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Savings rates carnage: Six alternatives to holding cash

Emma Lunn
Written By:
Emma Lunn

The pandemic has seen many people have more cash to save than normal. But with savings accounts paying paltry rates, where should you put your money?

Figures from the Bank of England’s Money and Credit report show that £12.3bn was ploughed into cash savings accounts last month.

But savings rates are at an all-time low. According to the Bank of England, the average effective interest rate paid on individuals’ deposits last month was just 0.53%, while NS&I has cut the rates on several of its accounts to just 0.01%.

For many people it will pay to find an alternative home for their spare cash. Here are some possibilities:

Stocks and shares

Over the long-term, the stock market normally generates higher returns than cash – although it is more risky.

According to Barclays Smart Investor, someone who saved £10,000 in cash in January 2010, assuming average savings rates, would have accumulated £10,580 by December 2018. But if they’d invested the same amount in shares, they’d have a pot of £23,760.

Everyone can save up to £20,000 in ISAs each year, so an equity ISA can be a good place to begin investing.

Lifetime ISA

If you’re under 40 and plan to buy a home at some point, opening a Lifetime ISA is a no-brainer.

The Lifetime ISA lets you save up to £4,000 a year towards your first home and gives you a cash bonus of up to £1,000 a year from the government on top.

The money can also be used to fund your retirement after the age of 60.

Lifetime ISAs can either be cash or stocks and shares – so as well as the government bonus you’ll earn interest on cash deposits, or hopefully see an increase in the value of your equity portfolio.

According to Moneyfacts, the top paying cash Lifetime ISA at the moment is from Moneybox and pays 1.1% AER.

Investment trusts

According to the Association of Investment companies (AIC), if a parent had invested a one-off £1,000 in the average investment company for a child 18 years ago, it would now be worth an impressive £7,913 (a 691% return), or annualised return of 12%.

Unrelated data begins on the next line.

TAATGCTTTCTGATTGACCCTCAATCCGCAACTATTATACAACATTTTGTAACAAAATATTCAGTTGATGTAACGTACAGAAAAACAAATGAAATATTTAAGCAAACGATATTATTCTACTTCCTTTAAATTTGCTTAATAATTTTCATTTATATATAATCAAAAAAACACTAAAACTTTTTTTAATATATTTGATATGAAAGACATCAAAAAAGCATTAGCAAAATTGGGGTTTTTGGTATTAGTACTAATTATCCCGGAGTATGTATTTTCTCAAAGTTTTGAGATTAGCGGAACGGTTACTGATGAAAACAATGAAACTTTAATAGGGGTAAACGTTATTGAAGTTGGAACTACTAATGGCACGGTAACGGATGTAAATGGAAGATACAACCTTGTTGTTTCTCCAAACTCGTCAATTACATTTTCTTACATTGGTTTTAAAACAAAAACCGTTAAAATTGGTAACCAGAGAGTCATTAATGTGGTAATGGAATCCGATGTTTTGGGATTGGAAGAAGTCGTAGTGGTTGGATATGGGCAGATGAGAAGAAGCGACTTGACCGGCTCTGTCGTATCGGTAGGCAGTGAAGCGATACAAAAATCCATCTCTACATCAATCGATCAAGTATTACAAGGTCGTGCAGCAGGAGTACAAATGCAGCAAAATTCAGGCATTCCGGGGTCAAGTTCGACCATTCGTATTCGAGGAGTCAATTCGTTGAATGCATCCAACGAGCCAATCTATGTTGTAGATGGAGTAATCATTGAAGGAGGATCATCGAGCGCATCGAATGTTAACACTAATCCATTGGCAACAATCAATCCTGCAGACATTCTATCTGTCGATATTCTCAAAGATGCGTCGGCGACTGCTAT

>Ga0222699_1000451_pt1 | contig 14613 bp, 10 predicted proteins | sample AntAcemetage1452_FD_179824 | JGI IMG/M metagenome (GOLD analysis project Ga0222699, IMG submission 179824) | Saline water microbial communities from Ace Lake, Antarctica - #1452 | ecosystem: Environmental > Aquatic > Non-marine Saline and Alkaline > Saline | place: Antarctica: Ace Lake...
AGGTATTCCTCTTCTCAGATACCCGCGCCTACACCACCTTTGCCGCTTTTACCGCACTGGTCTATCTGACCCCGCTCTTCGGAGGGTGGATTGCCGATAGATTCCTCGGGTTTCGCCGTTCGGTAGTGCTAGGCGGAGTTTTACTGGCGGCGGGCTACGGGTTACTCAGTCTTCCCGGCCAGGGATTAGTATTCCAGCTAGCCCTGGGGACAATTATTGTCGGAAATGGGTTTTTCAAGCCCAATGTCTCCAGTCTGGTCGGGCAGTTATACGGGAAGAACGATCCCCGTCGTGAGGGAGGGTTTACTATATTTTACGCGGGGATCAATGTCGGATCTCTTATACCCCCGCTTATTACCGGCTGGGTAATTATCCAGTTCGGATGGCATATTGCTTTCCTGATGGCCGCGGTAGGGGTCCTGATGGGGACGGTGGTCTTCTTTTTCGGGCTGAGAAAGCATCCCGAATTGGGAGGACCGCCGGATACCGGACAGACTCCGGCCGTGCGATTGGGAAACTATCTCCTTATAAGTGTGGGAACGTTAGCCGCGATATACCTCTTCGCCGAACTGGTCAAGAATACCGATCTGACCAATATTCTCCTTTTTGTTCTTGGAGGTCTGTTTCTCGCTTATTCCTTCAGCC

If they preferred to make monthly contributions instead, for example £50 a month, their total investment of £10,800 over 18 years would now be worth £34,348.

James de Sausmarez, director and head of investment trusts at Janus Henderson said: “Investing in the stock market does involve risk as the value of your investment and the income from it can go down as well as up but if you are investing for the medium to long term then this risk to your capital is reduced.”

Pay off credit card debt

If you have credit card debt or an overdraft, the interest rate on these debts will almost definitely be more than your cash savings are earning.

So it makes sense to use your savings to pay off your debts.

According to the latest Bank of England Money and Credit report, consumer credit was down £0.6bn in October, driven by credit card repayments. Since the beginning of March, households have repaid £15.6bn of consumer credit.

Overpay your mortgage

If your mortgage allows it, you can save a lot of money by overpaying.

Making lump sum or monthly overpayments will reduce the amount you owe more quickly and also save you hundreds, or thousands, of pounds in interest over the term of the loan.

For example, if you had a £250,000 mortgage and £50,000 in savings, ploughing this cash into your mortgage would mean you only pay interest on £200,000.


The price of gold has risen this year after the coronavirus pandemic prompted investors to turn to the safe haven to avoid volatility in the stock market and low interest rates on cash savings.

In September The Pure Gold Company reported a 683% increase in first-time investors purchasing physical gold bars and coins.

Gold is viewed as low risk in a crisis, due to its defensive qualities and lack of correlation to equities and bonds.

Perhaps one to avoid….Peer-to-peer lending

Before the pandemic, peer-to-peer lending was viewed as a viable alternative to cash savings, with higher returns on offer. Savers or investors generally lent money to vetted small businesses via a peer-to-peer platform.

But many peer-to-peer investors, particularly those with Ratesetter, have reported difficulties withdrawing their cash during the pandemic.

Money held in peer-to-peer accounts isn’t covered by the Financial Services Compensation Scheme (FSCS).